Verifying That a File Exists

Microsoft® Windows® 2000 Scripting Guide

Sometimes it is important simply to know whether a file exists. This might be done as part of a software inventory; for example, you might want to check all your mail servers and see whether a particular script file is present.

Knowing whether a file exists is also important when using scripts to carry out file system management tasks; as you might expect, attempting to copy, move, delete, or otherwise manipulate a file that does not exist will generate a run-time error. To avoid this kind of error, you can use the FileExists method to verify the existence of the file. The FileExists method requires a single parameter (the path to the file) and returns a Boolean value: True if the file exists; False if it does not.

The script in Listing 4.19 uses the FileExists method to verify the existence of the file C:\FSO\ScriptLog.txt. If the file exists, the script uses the GetFile method to bind to the file. If the file does not exist, the script echoes the message, "File does not exist."

Listing 4.19 Verifying the Existence of a File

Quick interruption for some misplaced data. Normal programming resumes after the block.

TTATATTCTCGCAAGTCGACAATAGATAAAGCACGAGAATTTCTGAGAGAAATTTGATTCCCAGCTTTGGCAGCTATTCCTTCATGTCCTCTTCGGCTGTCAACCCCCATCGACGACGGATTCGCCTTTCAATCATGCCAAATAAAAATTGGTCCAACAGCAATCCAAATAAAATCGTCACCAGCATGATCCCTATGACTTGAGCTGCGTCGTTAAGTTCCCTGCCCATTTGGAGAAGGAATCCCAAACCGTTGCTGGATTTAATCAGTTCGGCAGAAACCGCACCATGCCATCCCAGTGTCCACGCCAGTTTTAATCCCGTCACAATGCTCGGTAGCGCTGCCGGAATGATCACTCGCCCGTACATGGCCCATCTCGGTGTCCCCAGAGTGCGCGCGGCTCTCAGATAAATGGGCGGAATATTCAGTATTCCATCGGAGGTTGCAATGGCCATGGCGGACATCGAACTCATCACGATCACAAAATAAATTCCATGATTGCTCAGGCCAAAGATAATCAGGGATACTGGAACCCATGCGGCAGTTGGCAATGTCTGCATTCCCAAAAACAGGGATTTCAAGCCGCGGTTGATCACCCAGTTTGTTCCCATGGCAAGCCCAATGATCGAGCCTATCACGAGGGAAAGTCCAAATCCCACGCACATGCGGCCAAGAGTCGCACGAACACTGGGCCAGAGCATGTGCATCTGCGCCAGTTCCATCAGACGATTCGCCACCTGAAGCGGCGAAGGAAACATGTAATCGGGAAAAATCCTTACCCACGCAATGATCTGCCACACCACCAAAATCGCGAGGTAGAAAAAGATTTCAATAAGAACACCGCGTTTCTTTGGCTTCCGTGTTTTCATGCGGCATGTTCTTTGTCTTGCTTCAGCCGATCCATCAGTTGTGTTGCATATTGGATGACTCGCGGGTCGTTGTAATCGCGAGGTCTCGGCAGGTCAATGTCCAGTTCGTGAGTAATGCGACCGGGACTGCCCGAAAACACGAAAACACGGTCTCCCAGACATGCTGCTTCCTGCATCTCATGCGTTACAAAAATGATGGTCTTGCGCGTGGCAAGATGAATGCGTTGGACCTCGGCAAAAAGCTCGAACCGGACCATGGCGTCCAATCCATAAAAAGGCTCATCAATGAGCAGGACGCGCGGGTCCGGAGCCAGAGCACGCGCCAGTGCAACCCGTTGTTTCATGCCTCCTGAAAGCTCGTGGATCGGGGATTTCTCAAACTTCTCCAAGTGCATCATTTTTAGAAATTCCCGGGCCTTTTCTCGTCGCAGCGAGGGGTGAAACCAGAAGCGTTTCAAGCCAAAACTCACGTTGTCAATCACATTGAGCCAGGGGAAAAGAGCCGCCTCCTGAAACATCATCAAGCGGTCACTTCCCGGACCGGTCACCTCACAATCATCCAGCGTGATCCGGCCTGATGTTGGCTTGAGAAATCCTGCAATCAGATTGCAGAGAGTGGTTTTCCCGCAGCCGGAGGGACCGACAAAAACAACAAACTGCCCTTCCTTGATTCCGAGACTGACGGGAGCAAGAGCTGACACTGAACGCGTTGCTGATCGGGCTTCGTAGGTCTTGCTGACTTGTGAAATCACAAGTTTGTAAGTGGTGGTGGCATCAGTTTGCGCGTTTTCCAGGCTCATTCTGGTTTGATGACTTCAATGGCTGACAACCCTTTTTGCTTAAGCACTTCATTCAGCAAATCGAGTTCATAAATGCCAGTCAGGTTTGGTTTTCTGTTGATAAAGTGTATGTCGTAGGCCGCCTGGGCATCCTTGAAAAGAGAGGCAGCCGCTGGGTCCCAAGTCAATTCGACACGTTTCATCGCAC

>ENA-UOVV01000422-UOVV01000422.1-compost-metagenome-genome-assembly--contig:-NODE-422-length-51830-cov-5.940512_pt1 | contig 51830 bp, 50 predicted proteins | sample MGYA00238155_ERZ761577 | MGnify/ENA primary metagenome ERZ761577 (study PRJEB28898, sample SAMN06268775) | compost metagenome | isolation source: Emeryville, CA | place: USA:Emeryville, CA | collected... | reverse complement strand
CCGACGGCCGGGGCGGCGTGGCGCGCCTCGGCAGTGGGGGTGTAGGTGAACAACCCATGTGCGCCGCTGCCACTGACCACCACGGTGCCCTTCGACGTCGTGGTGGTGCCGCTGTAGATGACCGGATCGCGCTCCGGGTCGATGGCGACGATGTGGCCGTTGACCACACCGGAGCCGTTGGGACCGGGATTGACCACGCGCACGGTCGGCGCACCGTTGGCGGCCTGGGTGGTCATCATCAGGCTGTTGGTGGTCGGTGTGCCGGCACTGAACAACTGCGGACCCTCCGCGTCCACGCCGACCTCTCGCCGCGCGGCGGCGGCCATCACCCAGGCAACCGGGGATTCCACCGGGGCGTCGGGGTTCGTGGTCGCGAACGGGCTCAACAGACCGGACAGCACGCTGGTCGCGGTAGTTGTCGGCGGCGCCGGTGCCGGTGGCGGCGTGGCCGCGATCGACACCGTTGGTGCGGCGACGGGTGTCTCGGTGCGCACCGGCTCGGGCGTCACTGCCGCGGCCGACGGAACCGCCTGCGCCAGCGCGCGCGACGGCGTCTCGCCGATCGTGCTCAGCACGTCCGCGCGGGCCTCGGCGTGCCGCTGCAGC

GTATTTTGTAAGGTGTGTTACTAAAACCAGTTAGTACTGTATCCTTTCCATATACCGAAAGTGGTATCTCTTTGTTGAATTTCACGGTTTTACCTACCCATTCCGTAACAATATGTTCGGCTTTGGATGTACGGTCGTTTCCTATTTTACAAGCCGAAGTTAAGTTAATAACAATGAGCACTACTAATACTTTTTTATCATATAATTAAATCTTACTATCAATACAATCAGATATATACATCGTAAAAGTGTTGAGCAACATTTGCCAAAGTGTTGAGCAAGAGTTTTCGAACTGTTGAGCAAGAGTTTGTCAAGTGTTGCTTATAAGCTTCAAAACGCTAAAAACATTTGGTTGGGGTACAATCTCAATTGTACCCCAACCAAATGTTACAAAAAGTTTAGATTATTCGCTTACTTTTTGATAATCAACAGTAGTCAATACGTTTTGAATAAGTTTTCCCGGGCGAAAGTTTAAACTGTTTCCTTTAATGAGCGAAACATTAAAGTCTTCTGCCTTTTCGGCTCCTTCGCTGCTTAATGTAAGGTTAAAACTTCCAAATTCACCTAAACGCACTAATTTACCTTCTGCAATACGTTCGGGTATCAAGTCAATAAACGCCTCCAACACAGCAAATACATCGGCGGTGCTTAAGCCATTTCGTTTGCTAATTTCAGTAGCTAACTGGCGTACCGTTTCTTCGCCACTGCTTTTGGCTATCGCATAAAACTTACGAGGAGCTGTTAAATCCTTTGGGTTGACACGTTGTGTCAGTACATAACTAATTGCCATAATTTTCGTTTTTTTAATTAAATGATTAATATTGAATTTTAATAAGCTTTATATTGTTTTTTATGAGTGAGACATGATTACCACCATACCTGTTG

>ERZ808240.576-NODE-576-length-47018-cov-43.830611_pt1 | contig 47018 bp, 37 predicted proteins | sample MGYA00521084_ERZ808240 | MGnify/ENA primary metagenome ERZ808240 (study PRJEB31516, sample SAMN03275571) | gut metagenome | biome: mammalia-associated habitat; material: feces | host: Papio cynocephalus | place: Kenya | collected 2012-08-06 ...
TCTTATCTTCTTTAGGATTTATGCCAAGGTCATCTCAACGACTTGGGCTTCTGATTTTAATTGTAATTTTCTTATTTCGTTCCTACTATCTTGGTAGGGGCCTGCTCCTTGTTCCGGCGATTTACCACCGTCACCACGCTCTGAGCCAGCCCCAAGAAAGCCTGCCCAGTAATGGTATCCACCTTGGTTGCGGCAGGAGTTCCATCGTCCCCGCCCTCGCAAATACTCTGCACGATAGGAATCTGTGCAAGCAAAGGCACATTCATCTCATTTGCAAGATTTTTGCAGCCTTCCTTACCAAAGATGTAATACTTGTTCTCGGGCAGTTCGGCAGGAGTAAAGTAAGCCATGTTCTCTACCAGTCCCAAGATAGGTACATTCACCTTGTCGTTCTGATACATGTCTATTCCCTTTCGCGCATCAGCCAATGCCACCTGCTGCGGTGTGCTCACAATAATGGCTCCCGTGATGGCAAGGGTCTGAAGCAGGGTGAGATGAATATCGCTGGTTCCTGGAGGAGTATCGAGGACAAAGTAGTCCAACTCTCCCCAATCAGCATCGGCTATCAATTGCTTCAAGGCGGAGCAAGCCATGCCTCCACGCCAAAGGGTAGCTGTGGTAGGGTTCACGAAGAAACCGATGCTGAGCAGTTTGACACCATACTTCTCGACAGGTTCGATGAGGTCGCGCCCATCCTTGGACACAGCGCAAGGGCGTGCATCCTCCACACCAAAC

Set objFSO = CreateObject("Scripting.FileSystemObject")
If objFSO.FileExists("C:\FSO\ScriptLog.txt") Then
 Set objFile = objFSO.GetFile("C:\FSO\ScriptLog.txt")
 Wscript.Echo "File does not exist.?
End If

You cannot use wildcard characters to verify whether a particular set of files (such as .txt files) exists in a folder, nor can you use wildcards to verify whether any files at all exist in a folder. For example, the following code sample does not result in an error but always returns the value False, regardless of how many files are in the folder:

WScript.Echo objFSO.FileExists("C:\FSO\*.*")

If you need to verify the existence of a file based on some criteria other than the path, you have two options:

  • Use the GetFolder object to bind to the folder, retrieve the Files property, and then iterate through the collection of files looking for the files of interest. For example, you could enumerate all the files and file name extensions, and keep track of how many have the .doc extension.

  • Use WMI. WMI allows you to create more targeted queries, such as selecting all the files with the .doc file name extension. You can then use the Count method to determine the number of items in the collection returned to you. If Count is greater than 0, at least one file was found with the .doc extension.